Monday, 30 September 2013

Pete and Scott publish a scientific paper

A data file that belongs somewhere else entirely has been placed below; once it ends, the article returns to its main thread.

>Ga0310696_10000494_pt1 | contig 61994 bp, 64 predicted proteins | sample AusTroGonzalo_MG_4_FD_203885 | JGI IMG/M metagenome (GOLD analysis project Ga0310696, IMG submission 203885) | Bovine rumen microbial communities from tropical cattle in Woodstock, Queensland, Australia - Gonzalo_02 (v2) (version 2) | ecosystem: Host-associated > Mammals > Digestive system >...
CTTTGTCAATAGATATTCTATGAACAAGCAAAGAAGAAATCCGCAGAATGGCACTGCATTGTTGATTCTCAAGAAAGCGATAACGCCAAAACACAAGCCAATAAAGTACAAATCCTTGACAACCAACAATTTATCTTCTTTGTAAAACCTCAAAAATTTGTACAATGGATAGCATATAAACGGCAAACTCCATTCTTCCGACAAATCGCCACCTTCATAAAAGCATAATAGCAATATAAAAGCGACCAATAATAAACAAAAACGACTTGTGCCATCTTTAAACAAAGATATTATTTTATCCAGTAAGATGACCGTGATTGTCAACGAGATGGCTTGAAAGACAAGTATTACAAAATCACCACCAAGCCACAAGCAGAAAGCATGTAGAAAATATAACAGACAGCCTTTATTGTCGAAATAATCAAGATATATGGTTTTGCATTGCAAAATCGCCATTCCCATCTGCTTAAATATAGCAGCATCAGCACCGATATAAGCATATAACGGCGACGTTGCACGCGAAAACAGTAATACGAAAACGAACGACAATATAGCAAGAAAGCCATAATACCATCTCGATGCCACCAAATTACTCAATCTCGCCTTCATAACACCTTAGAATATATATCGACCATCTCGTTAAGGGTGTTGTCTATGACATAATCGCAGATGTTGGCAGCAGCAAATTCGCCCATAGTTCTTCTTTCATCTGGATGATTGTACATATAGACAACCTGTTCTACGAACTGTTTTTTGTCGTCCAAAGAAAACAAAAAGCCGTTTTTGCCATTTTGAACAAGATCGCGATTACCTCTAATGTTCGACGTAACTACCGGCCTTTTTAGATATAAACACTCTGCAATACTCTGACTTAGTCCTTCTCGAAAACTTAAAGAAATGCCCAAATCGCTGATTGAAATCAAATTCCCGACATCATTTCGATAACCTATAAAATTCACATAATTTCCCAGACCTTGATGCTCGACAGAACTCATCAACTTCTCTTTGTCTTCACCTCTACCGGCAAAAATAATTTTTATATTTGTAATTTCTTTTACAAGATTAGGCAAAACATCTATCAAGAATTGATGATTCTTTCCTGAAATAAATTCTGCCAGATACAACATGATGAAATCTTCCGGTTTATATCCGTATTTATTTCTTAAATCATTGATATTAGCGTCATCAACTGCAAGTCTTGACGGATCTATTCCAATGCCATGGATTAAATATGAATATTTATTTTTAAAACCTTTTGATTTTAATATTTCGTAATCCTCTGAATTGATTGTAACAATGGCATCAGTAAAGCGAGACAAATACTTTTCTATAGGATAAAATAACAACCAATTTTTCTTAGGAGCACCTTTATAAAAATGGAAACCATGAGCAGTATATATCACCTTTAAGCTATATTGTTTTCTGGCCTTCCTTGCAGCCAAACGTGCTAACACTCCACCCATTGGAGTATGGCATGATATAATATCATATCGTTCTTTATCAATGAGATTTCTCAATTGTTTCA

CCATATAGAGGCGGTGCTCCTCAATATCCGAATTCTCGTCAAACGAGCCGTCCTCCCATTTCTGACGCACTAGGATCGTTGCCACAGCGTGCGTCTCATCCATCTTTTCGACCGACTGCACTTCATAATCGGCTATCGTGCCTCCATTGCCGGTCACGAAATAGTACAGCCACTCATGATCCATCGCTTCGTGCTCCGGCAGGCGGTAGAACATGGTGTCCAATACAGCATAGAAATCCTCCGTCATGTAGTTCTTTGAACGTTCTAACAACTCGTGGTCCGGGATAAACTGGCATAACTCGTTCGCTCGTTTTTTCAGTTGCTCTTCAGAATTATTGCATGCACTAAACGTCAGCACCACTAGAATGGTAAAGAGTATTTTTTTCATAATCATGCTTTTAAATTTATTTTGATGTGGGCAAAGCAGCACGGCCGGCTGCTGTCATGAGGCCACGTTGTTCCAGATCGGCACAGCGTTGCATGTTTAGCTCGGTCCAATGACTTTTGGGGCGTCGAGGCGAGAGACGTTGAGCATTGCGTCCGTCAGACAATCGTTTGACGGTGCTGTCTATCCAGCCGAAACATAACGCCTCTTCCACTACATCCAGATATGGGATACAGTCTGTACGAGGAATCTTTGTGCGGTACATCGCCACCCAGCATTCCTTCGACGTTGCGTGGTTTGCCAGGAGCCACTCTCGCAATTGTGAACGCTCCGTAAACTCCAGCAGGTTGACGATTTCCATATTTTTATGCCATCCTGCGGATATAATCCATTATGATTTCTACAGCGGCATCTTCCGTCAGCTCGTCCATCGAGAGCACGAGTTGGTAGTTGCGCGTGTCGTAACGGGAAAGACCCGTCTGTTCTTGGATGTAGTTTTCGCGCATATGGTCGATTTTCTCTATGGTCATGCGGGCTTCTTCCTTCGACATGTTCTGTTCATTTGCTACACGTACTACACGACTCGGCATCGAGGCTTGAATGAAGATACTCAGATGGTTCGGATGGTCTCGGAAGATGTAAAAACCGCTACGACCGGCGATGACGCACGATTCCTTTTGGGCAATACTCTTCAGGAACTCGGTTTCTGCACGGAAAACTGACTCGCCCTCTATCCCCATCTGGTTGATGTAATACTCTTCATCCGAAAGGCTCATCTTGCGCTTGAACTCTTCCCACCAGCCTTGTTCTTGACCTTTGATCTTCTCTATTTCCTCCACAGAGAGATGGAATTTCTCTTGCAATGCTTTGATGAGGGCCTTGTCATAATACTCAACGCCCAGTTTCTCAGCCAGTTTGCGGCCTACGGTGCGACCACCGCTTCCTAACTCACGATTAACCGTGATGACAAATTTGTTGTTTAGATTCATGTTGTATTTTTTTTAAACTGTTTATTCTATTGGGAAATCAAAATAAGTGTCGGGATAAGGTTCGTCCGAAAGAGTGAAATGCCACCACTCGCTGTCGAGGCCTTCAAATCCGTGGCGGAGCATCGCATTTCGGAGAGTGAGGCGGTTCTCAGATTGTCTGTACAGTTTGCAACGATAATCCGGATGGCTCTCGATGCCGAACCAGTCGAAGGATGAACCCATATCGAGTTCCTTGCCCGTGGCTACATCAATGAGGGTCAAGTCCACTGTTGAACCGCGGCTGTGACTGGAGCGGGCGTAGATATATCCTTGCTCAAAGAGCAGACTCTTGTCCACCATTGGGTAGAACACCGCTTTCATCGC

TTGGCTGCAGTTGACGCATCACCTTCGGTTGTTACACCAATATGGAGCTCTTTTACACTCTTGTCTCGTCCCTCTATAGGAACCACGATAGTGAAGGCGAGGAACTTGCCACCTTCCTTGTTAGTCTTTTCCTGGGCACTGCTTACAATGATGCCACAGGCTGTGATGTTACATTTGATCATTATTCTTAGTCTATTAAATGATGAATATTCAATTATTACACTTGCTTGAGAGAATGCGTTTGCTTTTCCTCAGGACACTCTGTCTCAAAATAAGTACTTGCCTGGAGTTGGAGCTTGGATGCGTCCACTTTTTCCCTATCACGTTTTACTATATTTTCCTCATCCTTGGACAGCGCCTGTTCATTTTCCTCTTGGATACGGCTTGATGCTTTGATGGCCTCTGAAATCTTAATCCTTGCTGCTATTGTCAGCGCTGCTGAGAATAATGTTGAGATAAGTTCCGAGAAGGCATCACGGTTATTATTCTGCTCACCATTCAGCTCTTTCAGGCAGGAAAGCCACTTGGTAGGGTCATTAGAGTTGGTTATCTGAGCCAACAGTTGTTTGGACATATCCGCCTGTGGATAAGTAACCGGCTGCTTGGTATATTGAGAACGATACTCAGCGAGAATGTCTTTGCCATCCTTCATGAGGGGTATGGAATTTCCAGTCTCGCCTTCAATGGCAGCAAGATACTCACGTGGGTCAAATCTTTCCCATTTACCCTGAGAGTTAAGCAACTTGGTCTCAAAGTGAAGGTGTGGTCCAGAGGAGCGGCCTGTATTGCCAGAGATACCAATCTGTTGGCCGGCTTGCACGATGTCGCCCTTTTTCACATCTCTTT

Writing scientific papers is not a natural ability, or, if it is than only for a fortunate few. Academic papers are a tortuous challenge as you write to explain what you did in as concise and precise a manner as possible, justify why what you did matters to the wider world and ultimately discuss the significance of the findings.  Such writing is by its nature an arcane technical exercise. There are scientists who can turn the sparest of language into a pleasing phrase but most of the time I’d happily let a machine do the writing. Nonetheless academic papers are the gold standard of what we produce, their status as peer-reviewed and eventually (maybe) accepted for publication furnishing them with a credibility and place in the cannon of science that is a privilege to be part of.  Pete and Scott have just had their first paper accepted. The sheer effort to write so exactly and economically came as a surprise to them. The need to check the precise format of references to meet a journal’s house style, the unexpected questions and encouragement provided by thoughtful referees, the increasingly picky arguments over the precise line widths on a graph...... all this was new territory for Scott and Pete and they should be proud. Suddenly their names are there, a unique addition, their own work, something that would not exist if they had not done it. These days academic papers are caught up in the wider pressures of rating research excellence, funding streams, and career CVs, but I can still remember the day my first publication was accepted and the shock and delight this caused me. It pays to remember that science is done by men and women, not just a string of names et al. So here is Pete submitting the paper a few months ago. Standing behind is Mike Deary, one of Pete’s supervisors, probably offering more advice which Pete is evidently ignoring.

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